October 31, 2016
At Husker Harvest Days, Lakeside Livestock Equipment unveiled the LS-450, a fully hydraulic cattle chute that was 2.5 years in the making. According to chute designer Van Neidig, co-owner at Lakeside Livestock, based in Battle Creek, it's one of the heaviest hydraulic chutes ever produced, weighing in at 5,400 pounds.
"It's all by design. I didn't know what it was going to weigh initially, but I intended it to be a very heavy chute," Neidig says. "It's a chute for discriminating buyers. It's very wide, and it's very long."
NO GREASE NEEDED: The LS-450 is designed with no grease serts or the need for them. Anywhere there's a moving part — a slide, roller, a shaft turning in a bearing — oil-filled nylon or ultra-high-molecular-weight polyethylene is used, which requires no lubrication. (Photo courtesy of Van Neidig)
One feature that makes this chute unique is the lack of any hoses or cylinders under the chute. The valve body is mounted on top of the chute. There are also no linkages or mechanical connections between the right and left half of the headgate — only hydraulics. This way, the noise and heat is situated above the chute, and the headgate operates at about 30 decibels. "It's virtually silent unless you're paying attention to it moving," Neidig says.
The controls are located at the operator's level, and the head extender is operated with two joysticks to let the user turn the animal's head from left to right, or extend the head all through the use of joysticks.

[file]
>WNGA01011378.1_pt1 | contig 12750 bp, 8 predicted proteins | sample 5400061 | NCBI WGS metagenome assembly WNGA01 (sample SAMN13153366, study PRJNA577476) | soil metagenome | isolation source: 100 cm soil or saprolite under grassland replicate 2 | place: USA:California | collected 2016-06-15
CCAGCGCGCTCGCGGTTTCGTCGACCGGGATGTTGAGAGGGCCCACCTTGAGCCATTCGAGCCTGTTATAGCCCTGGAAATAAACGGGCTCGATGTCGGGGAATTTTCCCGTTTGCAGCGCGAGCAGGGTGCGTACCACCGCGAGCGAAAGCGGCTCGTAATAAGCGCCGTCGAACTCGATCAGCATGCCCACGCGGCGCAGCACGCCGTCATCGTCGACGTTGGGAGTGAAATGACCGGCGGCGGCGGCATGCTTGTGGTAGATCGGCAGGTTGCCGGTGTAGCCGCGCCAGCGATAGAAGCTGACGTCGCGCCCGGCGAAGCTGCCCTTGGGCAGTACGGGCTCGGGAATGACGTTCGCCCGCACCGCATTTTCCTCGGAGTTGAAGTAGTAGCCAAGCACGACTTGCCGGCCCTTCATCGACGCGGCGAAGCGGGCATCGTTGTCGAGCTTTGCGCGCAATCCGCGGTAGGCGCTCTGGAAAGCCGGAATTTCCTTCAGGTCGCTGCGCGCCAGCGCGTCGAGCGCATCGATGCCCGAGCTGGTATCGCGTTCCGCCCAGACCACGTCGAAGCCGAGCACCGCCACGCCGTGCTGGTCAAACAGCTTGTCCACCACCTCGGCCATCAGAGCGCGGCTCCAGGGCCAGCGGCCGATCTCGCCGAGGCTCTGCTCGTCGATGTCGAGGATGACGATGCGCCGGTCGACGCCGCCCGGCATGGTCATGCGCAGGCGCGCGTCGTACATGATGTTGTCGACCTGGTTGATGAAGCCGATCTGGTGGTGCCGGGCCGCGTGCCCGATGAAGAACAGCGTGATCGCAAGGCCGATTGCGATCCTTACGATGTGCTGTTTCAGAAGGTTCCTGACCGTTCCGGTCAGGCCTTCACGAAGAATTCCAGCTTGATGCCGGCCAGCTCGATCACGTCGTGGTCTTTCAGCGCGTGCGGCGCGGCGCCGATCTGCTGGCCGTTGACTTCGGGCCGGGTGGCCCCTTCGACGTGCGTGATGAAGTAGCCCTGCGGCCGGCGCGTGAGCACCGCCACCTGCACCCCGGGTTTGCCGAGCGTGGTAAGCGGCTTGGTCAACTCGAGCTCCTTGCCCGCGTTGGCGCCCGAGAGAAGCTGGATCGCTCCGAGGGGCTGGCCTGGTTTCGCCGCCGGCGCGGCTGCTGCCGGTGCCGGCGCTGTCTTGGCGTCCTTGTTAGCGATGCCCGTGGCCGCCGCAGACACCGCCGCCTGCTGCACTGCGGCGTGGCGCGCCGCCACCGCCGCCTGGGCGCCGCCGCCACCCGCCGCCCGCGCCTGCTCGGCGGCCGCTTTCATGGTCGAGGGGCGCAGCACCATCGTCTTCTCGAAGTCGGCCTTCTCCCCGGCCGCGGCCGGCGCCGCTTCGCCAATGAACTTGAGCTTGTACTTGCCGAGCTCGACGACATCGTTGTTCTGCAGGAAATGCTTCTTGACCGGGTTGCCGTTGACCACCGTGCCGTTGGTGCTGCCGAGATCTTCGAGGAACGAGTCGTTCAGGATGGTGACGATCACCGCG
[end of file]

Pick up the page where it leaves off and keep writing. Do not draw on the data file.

On each side of the chute is a removable restraining rail, which can move forward or reverse from the shoulder to the hip, and anywhere in between, giving the operator flexibility to access cattle from the side.
The squeeze is controlled by a one-of-a-kind hydraulic cylinder mounted on top of the chute, what Neidig calls a "center tube double opposing ram-phased cylinder."
"It looks like any other hydraulic cylinder, but there's a ram that comes out of each end of the cylinder at the same time, perfectly timed [which are operating the squeeze]. The center tube literally floats; it doesn't move," he explains. "With this cylinder, it's a perfectly smooth system with no linkage obstruction into the body of the chute. It's very smooth; it's low pressure [it can be operate at about 700 psi]. It's very controllable. The squeeze can go from wide to narrow in a more fluid movement."
Every single wear point on the chute is replaceable with a wrench, and Neidig notes it's the first chute he's designed that has no grease serts or the need for them.
How? Neidig explains it took a lot of work and a lot of nylon. Anywhere there's a moving part — a slide, roller, a shaft turning in a bearing — oil-filled nylon or ultra-high-molecular-weight polyethylene is used, which require no lubrication.
"It is truly 100% lubrication optional," he says. "It's starting from the bottom and working your way up with the intention that you have to build everything that moves so it is not necessary to lubricate and does not need grease. Nylon is cheap and easy to replace."
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